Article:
November 19, 2012
The CAW and the CEP are calling on the federal government to appeal a World Trade Organization ruling that finds Ontario’s Green Energy Act contrary to the General Agreement on Tariffs and Trade.
The long-rumoured finding found that the act, which favours Ontario-built green energy products built in Ontario through subsidies, was in violation following a complaint by the European Union and Japan.
The feed-in-tariff program requires regional and national electric utilities to purchase electricity from renewable resources like solar, wind and hydro-electric.
“This decision aims to destroy the kind of inventive, creative job creation policies that are absolutely necessary to put our economy on the right foot and to prepare for the future,” CAW president Ken Lewenza said in a news release.
"Governments in Canada at every level must have the capacity to encourage local production through procurement policies. These kinds of thoughtful policies should be replicated right across the country, not dismantled.”
The CAW and CEP are merging to form one union next year.
Sean Moore, founder and CEO of Unconquered Sun Technologies, which makes solar panels, said he is confident the government will appeal and the process will take time.
“I think reaction has to be a little bit tempered because there is, I believe, a two-year appeals process,” said Moore, whose company expanded earlier this month with the acquisition of the assets of Siliken SA, a competitor that shut down earlier this year.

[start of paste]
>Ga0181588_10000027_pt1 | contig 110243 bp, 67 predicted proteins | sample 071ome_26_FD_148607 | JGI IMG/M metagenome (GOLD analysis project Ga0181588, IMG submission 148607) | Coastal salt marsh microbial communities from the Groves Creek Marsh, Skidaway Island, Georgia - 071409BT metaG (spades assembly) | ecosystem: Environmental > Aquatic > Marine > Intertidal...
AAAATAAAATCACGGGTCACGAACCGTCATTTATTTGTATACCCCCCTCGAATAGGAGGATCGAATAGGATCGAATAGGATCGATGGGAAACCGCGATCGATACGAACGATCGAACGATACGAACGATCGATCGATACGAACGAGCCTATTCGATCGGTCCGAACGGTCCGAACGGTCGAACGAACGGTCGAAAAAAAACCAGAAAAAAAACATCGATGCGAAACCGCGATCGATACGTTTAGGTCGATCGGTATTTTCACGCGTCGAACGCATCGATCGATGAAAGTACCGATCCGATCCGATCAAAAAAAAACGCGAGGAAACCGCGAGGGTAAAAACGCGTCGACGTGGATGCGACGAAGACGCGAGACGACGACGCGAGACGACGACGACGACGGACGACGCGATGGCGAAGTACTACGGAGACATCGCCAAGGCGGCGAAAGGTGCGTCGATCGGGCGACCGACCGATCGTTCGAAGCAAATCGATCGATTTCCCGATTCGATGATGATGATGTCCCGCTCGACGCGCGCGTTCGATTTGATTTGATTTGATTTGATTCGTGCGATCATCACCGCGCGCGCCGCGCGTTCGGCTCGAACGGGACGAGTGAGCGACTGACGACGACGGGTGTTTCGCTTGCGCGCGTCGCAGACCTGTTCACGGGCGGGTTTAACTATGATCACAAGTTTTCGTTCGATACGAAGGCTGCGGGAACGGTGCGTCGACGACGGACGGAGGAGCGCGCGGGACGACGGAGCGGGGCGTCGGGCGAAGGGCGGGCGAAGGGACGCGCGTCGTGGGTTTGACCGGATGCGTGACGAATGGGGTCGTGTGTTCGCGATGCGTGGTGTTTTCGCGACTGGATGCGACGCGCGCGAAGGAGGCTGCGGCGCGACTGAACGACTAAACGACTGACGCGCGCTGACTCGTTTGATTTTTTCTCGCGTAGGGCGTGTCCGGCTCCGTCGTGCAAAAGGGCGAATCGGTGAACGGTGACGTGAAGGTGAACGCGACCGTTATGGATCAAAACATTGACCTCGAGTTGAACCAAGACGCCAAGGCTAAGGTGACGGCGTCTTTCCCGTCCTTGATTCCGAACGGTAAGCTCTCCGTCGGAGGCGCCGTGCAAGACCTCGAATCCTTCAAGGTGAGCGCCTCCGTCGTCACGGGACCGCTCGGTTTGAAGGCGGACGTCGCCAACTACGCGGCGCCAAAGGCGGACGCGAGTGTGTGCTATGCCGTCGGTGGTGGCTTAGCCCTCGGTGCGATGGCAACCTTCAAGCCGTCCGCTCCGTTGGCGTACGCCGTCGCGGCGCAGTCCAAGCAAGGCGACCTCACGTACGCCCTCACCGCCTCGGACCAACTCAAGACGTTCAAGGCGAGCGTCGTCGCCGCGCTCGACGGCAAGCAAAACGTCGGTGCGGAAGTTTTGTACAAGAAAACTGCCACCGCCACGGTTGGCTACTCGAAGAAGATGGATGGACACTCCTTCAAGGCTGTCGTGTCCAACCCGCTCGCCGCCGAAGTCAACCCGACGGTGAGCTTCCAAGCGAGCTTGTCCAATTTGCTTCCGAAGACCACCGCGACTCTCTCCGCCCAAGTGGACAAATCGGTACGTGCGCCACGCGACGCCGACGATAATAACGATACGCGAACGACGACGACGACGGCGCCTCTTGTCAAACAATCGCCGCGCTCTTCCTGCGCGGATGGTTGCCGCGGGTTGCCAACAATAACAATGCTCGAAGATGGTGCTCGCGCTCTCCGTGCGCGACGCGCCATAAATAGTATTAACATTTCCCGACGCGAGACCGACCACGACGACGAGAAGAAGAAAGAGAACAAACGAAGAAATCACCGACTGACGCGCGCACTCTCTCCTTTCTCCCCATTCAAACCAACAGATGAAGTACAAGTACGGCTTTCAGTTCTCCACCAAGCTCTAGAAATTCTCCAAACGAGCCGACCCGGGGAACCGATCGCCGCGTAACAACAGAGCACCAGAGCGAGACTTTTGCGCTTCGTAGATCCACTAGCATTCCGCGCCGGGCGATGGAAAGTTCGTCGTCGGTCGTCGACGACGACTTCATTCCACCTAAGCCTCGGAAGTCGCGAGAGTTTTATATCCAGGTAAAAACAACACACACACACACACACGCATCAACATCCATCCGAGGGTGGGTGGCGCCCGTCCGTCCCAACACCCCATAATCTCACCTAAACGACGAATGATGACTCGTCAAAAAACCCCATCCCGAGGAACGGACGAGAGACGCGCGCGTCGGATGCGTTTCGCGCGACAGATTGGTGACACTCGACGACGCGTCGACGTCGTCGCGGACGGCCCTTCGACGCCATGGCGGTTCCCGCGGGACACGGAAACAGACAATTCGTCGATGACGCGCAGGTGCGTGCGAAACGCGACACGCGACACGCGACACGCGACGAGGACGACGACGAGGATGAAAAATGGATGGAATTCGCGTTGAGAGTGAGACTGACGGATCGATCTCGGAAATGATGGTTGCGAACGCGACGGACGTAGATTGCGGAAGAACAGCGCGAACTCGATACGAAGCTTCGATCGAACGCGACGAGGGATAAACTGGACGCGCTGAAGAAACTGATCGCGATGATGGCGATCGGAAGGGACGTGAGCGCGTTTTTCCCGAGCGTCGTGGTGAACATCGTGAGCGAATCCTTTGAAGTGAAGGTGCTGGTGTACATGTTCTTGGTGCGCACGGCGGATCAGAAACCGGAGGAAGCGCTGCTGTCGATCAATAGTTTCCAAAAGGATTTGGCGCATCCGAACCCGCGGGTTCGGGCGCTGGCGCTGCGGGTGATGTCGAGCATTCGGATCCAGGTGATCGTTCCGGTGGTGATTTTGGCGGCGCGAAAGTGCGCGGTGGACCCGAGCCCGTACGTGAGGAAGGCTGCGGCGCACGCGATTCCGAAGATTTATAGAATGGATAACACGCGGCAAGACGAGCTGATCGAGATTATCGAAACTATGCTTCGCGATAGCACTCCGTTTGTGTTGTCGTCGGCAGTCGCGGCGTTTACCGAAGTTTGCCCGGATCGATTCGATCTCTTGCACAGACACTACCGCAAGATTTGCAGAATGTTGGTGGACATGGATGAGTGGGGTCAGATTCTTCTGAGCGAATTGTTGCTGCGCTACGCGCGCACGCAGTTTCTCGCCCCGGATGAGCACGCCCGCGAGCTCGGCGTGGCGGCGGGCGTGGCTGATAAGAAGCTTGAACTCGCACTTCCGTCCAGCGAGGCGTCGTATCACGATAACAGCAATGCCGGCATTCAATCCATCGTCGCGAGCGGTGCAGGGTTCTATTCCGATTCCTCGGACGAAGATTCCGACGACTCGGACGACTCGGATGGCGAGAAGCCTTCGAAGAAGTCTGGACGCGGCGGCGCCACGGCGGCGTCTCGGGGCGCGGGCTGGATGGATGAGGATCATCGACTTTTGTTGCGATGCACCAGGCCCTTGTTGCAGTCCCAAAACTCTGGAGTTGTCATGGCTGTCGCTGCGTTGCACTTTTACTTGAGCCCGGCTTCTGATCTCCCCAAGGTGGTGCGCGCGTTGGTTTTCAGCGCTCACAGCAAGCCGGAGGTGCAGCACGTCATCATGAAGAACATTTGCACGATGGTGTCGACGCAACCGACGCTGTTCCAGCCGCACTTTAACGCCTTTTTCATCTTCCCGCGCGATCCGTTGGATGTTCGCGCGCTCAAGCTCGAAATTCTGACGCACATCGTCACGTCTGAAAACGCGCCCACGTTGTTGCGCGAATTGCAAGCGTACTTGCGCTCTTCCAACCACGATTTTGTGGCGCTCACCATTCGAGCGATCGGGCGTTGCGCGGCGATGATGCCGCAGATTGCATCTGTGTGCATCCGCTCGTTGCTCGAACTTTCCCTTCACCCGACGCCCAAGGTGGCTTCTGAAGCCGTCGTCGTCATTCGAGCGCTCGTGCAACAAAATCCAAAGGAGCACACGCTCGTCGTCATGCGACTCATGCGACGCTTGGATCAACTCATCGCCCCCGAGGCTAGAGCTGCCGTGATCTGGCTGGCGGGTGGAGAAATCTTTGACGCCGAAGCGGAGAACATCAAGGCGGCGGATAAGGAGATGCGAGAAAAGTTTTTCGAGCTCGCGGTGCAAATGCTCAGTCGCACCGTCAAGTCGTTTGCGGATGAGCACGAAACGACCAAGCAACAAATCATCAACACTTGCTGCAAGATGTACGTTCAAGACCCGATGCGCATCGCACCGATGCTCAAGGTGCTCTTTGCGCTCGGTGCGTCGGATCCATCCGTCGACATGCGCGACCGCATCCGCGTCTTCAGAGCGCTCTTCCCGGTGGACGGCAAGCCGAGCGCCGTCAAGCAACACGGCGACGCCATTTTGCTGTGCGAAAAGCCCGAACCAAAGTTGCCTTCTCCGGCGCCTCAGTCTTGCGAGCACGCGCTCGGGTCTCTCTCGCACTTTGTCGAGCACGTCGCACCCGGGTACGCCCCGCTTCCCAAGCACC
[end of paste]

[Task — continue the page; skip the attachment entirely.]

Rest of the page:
“It’s not like it’s something that is going to have an immediate impact.”
Moore said companies like his have to turn their attention to markets beyond Ontario.
“In Windsor we’re perfectly positioned geographically to take advantage of some stuff that’s been happening down in the United States right now,” said Moore.
He said the WTO recently slapped a 30 per cent tariff on Chinese solar products.
“I think that most people in North America now understand that you’ll never see entrepreneurs getting into manufacturing ever, ever, ever unless there is some sort of incentivization for it,” said Moore.
“Because you just cannot compete from Day 1, Week 1 with any Asian solar panel manufacturer. It’s absolutely impossible, especially when they sell their product for less than what it costs to ship it and produce it.”
Moore said an increasing number of North American jurisdictions are following Ontario’s lead.
“North America as a whole is opening up,” said Moore.
“The field is kind of levelling out for other North American companies. My advice to any manufacturer, if they haven’t already done it, we at Unconquered Sun have never had our goal to feed off government subsidies forever, we just wanted long enough to get our legs underneath us and hit up some of these new export opportunities.”
Communications, Energy and Paperworkers union national president Dave Coles said the provisions of the act are helping to boost a struggling domestic manufacturing sector.
“Although not perfect, the Green Energy Act at least has proposals to revitalize Ontario’s hard-hit manufacturing sector and set Canada on a path of greater local, and sustainable energy development,” said Coles.
“It’s blatantly undemocratic that an unelected body like the WTO can quash this initiative. Governments should have the power to implement policies that promote the economy and the environment simultaneously, without big business interests looking over their shoulder.”